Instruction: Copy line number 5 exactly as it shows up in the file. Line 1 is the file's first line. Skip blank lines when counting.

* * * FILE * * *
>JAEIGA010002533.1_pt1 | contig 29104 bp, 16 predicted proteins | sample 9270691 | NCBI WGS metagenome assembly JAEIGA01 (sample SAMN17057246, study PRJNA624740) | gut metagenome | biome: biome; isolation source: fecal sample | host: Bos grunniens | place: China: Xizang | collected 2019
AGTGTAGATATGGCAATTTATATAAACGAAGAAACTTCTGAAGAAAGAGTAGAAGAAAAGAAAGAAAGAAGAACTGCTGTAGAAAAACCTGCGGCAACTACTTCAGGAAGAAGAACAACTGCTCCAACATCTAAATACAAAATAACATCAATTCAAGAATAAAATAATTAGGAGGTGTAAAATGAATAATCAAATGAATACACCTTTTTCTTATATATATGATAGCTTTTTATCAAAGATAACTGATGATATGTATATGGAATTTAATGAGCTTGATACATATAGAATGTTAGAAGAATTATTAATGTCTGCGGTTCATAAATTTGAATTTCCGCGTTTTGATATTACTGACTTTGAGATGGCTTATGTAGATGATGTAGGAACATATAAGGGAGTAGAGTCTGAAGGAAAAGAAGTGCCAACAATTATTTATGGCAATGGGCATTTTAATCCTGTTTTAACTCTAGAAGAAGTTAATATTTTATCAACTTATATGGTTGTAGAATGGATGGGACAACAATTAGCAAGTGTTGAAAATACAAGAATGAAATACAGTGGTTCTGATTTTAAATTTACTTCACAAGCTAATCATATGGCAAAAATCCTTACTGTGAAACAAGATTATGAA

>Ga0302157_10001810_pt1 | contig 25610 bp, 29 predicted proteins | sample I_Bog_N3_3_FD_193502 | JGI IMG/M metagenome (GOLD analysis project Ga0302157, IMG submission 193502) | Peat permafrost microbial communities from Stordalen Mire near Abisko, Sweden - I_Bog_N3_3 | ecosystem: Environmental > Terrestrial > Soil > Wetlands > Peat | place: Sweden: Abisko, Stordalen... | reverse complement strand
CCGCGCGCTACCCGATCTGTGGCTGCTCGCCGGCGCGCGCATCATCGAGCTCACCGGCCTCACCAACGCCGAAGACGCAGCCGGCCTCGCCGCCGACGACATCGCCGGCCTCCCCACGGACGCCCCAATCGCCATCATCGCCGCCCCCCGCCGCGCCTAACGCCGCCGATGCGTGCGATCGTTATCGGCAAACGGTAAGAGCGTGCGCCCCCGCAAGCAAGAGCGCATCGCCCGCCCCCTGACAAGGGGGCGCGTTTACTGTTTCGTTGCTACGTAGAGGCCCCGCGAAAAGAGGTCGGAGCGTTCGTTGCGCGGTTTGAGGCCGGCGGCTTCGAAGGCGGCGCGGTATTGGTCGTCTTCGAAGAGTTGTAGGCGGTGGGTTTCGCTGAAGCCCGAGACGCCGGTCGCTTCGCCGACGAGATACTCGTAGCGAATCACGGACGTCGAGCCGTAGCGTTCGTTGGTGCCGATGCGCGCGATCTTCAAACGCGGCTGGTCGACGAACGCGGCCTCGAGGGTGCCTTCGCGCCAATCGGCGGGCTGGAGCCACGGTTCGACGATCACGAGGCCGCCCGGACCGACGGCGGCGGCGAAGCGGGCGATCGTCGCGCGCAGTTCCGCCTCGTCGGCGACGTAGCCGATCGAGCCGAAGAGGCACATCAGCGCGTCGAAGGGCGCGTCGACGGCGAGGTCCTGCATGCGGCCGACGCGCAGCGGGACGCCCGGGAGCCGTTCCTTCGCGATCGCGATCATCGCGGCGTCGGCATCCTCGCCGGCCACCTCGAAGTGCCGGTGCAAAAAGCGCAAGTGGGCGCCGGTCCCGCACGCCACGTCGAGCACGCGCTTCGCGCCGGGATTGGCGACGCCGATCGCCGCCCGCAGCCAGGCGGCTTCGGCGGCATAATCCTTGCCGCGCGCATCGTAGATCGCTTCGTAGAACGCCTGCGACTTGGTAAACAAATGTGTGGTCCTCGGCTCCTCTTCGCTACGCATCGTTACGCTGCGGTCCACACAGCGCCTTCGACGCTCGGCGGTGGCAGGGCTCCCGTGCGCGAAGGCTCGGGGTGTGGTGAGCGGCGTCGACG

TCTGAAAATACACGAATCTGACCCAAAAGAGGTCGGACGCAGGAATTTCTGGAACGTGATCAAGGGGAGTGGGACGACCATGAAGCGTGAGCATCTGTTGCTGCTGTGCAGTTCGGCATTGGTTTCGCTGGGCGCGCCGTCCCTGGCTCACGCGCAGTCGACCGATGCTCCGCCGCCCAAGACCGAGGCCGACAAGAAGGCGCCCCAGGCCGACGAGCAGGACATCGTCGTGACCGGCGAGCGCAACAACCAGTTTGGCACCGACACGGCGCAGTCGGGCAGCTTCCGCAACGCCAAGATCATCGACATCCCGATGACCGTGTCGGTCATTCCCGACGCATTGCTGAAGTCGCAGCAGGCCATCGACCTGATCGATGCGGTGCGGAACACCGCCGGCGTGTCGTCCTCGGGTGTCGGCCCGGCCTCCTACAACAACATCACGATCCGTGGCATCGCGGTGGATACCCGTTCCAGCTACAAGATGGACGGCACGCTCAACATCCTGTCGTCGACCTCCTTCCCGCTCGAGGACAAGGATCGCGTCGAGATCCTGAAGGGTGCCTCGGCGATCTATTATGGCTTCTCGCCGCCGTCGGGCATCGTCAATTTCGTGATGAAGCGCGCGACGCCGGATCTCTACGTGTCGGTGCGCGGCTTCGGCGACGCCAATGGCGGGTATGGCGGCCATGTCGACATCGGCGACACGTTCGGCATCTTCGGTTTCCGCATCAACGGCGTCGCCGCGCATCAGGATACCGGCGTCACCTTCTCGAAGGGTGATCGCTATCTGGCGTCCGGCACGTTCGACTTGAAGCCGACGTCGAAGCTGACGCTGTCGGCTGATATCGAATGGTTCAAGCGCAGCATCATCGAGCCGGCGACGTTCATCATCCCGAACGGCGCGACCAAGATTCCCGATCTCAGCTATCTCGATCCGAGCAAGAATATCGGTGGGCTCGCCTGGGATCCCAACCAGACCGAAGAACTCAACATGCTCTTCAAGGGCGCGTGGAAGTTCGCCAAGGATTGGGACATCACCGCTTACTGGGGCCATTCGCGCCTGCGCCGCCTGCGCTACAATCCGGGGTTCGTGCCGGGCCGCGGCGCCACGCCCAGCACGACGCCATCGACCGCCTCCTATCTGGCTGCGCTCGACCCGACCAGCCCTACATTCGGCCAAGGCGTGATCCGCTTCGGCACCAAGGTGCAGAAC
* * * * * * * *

TCTGAAAATACACGAATCTGACCCAAAAGAGGTCGGACGCAGGAATTTCTGGAACGTGATCAAGGGGAGTGGGACGACCATGAAGCGTGAGCATCTGTTGCTGCTGTGCAGTTCGGCATTGGTTTCGCTGGGCGCGCCGTCCCTGGCTCACGCGCAGTCGACCGATGCTCCGCCGCCCAAGACCGAGGCCGACAAGAAGGCGCCCCAGGCCGACGAGCAGGACATCGTCGTGACCGGCGAGCGCAACAACCAGTTTGGCACCGACACGGCGCAGTCGGGCAGCTTCCGCAACGCCAAGATCATCGACATCCCGATGACCGTGTCGGTCATTCCCGACGCATTGCTGAAGTCGCAGCAGGCCATCGACCTGATCGATGCGGTGCGGAACACCGCCGGCGTGTCGTCCTCGGGTGTCGGCCCGGCCTCCTACAACAACATCACGATCCGTGGCATCGCGGTGGATACCCGTTCCAGCTACAAGATGGACGGCACGCTCAACATCCTGTCGTCGACCTCCTTCCCGCTCGAGGACAAGGATCGCGTCGAGATCCTGAAGGGTGCCTCGGCGATCTATTATGGCTTCTCGCCGCCGTCGGGCATCGTCAATTTCGTGATGAAGCGCGCGACGCCGGATCTCTACGTGTCGGTGCGCGGCTTCGGCGACGCCAATGGCGGGTATGGCGGCCATGTCGACATCGGCGACACGTTCGGCATCTTCGGTTTCCGCATCAACGGCGTCGCCGCGCATCAGGATACCGGCGTCACCTTCTCGAAGGGTGATCGCTATCTGGCGTCCGGCACGTTCGACTTGAAGCCGACGTCGAAGCTGACGCTGTCGGCTGATATCGAATGGTTCAAGCGCAGCATCATCGAGCCGGCGACGTTCATCATCCCGAACGGCGCGACCAAGATTCCCGATCTCAGCTATCTCGATCCGAGCAAGAATATCGGTGGGCTCGCCTGGGATCCCAACCAGACCGAAGAACTCAACATGCTCTTCAAGGGCGCGTGGAAGTTCGCCAAGGATTGGGACATCACCGCTTACTGGGGCCATTCGCGCCTGCGCCGCCTGCGCTACAATCCGGGGTTCGTGCCGGGCCGCGGCGCCACGCCCAGCACGACGCCATCGACCGCCTCCTATCTGGCTGCGCTCGACCCGACCAGCCCTACATTCGGCCAAGGCGTGATCCGCTTCGGCACCAAGGTGCAGAAC